Skip to main content
Open Access Publications from the University of California


UC San Francisco Previously Published Works bannerUCSF

Clustered cases of acral perniosis: Clinical features, histopathology, and relationship to COVID‐19

Published Web Location


A recent marked increase in pediatric and adult patients presenting with purpuric acral lesions concerning for ischemia, thrombosis and necrosis has been observed in COVID-19 prevalent regions worldwide. The clinical and histopathological features and relationship to COVID-19 have not been well described. The objective of this case series is to describe the clinical features and determine the histopathologic findings and clinical implications of the clusters of acral perniosis cases identified in pediatric patients.


We describe six otherwise healthy adolescents-three siblings per family from two unrelated families-presented within a 48-hour period in April, 2020, with acral perniosis-like lesions in the context of over 30 similar patients who were evaluated within the same week.


Affected patients had mild symptoms of viral upper respiratory infection (URI) or contact with symptomatic persons 1-2 weeks preceding the rash. They all presented with red to violaceous macules and dusky, purpuric plaques scattered on the mid and distal aspects of the toes. Skin biopsies performed on each of the six patients demonstrated near identical histopathologic findings to those of idiopathic perniosis, with a lymphocytic inflammatory infiltrate without evidence of thromboembolism or immune complex vasculitis. While SARS-CoV-2 polymerase chain reaction was negative, testing was performed 1-2 weeks after URI symptoms or sick contact exposure.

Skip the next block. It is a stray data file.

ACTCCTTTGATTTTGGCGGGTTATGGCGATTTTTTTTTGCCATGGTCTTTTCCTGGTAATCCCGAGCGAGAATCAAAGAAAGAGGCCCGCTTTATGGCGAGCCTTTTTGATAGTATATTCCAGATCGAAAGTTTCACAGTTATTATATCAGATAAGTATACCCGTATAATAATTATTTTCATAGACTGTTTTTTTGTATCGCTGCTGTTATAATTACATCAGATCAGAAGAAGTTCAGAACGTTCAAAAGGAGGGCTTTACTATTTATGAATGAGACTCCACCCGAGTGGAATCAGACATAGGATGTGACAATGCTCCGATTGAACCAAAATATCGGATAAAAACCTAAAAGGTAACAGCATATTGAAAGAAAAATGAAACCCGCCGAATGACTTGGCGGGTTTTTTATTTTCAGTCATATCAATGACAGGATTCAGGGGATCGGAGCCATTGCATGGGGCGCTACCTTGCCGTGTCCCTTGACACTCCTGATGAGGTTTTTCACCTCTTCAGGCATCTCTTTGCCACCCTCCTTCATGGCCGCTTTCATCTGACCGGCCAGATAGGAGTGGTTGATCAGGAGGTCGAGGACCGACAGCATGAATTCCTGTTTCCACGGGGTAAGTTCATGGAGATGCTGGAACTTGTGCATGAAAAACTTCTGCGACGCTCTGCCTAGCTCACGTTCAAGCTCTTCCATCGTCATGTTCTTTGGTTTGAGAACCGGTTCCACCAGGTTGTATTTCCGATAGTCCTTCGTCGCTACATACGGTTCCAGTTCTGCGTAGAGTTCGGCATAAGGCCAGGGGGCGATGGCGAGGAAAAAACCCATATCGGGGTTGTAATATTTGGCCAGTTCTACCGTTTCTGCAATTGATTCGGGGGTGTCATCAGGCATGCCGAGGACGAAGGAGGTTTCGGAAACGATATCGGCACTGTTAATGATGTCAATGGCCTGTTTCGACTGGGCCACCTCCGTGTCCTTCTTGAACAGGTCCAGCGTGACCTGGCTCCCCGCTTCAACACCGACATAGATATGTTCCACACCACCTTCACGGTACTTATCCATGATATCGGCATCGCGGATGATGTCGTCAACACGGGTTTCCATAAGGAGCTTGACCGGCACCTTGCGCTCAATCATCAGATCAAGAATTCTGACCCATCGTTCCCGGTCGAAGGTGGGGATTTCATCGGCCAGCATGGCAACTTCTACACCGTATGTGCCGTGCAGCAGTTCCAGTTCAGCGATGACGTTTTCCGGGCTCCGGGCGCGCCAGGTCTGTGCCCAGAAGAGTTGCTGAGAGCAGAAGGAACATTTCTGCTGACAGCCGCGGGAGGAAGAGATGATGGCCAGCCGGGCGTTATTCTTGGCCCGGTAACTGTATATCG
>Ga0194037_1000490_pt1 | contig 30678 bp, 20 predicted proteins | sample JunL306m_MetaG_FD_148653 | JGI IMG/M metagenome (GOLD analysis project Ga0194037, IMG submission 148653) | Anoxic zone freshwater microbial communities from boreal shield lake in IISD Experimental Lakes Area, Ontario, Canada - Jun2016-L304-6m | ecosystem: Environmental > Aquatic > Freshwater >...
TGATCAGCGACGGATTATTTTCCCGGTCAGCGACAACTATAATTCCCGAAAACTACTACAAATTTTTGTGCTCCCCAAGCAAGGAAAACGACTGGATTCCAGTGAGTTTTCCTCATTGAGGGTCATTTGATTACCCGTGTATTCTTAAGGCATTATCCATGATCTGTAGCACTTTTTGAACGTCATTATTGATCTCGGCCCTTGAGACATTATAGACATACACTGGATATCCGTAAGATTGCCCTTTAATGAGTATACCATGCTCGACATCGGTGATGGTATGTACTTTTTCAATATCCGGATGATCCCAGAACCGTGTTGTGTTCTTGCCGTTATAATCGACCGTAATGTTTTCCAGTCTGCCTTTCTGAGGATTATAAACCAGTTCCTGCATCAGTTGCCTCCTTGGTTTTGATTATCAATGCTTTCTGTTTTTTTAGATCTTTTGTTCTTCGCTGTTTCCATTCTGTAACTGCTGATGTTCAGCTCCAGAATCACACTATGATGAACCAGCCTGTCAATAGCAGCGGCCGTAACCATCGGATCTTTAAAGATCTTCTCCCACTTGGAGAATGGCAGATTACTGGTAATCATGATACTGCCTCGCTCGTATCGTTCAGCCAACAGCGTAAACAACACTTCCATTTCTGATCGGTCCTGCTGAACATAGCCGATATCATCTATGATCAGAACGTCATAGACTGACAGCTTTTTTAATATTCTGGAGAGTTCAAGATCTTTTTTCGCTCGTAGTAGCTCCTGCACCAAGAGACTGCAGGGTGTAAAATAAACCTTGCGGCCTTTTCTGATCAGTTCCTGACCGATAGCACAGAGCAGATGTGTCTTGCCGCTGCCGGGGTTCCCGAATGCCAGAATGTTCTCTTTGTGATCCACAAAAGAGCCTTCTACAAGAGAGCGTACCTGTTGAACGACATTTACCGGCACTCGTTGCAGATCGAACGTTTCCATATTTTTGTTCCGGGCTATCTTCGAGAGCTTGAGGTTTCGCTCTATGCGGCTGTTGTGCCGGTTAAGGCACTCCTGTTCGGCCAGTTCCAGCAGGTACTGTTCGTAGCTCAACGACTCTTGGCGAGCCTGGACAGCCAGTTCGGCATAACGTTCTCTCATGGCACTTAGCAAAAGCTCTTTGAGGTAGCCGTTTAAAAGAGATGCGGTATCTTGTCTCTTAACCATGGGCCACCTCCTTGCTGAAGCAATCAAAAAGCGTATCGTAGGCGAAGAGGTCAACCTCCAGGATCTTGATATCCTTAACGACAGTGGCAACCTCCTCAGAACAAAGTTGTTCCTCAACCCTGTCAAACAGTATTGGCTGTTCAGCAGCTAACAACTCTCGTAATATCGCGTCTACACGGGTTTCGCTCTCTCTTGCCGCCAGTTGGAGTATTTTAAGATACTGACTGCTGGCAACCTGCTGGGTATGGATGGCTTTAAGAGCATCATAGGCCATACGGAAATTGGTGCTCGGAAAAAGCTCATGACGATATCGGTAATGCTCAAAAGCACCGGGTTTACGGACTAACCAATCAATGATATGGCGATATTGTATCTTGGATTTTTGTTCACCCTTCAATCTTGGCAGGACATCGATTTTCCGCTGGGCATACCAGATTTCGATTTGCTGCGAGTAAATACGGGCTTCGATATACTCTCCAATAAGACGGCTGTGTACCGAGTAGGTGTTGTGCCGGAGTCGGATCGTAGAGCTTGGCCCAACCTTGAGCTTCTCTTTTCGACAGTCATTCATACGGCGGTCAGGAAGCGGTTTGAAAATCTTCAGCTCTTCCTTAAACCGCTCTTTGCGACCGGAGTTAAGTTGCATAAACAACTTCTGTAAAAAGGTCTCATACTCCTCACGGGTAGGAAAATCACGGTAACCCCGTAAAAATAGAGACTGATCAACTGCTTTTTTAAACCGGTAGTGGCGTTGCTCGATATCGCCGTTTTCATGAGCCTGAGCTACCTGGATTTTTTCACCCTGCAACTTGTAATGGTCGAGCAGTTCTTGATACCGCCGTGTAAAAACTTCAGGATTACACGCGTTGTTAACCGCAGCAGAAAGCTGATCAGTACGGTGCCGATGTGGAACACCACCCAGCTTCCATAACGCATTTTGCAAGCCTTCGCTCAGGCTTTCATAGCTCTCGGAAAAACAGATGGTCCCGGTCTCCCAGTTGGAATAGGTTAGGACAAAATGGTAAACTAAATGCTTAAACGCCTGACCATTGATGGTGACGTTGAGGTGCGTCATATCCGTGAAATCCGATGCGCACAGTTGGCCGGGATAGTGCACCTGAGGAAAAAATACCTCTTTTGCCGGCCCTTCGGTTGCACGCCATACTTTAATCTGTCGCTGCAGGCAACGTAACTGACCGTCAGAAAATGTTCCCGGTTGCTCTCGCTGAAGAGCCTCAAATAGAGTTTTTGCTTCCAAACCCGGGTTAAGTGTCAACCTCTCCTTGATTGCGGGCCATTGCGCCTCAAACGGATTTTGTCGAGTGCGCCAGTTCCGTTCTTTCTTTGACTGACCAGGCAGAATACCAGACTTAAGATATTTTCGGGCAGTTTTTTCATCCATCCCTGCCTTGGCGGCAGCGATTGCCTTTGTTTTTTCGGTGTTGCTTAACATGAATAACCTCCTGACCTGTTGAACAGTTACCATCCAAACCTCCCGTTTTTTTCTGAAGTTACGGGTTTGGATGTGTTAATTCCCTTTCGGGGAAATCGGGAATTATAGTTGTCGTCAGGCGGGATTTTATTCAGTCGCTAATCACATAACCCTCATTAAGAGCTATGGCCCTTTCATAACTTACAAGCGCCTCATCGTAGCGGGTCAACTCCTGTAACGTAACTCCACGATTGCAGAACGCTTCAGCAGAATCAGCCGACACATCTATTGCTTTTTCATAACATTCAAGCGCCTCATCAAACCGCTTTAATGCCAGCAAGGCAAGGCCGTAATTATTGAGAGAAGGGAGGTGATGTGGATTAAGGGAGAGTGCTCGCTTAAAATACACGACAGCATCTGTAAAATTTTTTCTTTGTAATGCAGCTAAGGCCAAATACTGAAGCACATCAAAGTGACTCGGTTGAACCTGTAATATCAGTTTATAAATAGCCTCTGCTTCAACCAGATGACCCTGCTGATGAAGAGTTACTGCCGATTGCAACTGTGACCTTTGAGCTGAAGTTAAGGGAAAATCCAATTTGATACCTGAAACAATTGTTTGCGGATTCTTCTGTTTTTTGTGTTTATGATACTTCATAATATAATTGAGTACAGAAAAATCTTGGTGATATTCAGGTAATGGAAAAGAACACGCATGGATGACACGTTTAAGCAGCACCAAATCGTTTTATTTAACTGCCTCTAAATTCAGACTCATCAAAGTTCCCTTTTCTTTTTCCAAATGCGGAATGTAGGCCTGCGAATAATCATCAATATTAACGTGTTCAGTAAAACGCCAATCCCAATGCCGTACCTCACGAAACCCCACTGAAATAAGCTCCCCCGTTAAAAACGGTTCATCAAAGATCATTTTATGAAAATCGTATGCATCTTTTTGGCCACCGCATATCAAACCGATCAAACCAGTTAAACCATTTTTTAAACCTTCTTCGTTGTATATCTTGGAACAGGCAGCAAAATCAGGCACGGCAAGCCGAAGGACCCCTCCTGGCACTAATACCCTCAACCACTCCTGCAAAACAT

We offer a clinical approach to evaluation of patients with this presentation and discuss the possibility that these skin findings represent a convalescent-phase cutaneous reaction to SARS-CoV-2 infection.

Many UC-authored scholarly publications are freely available on this site because of the UC's open access policies. Let us know how this access is important for you.

Main Content
For improved accessibility of PDF content, download the file to your device.
Current View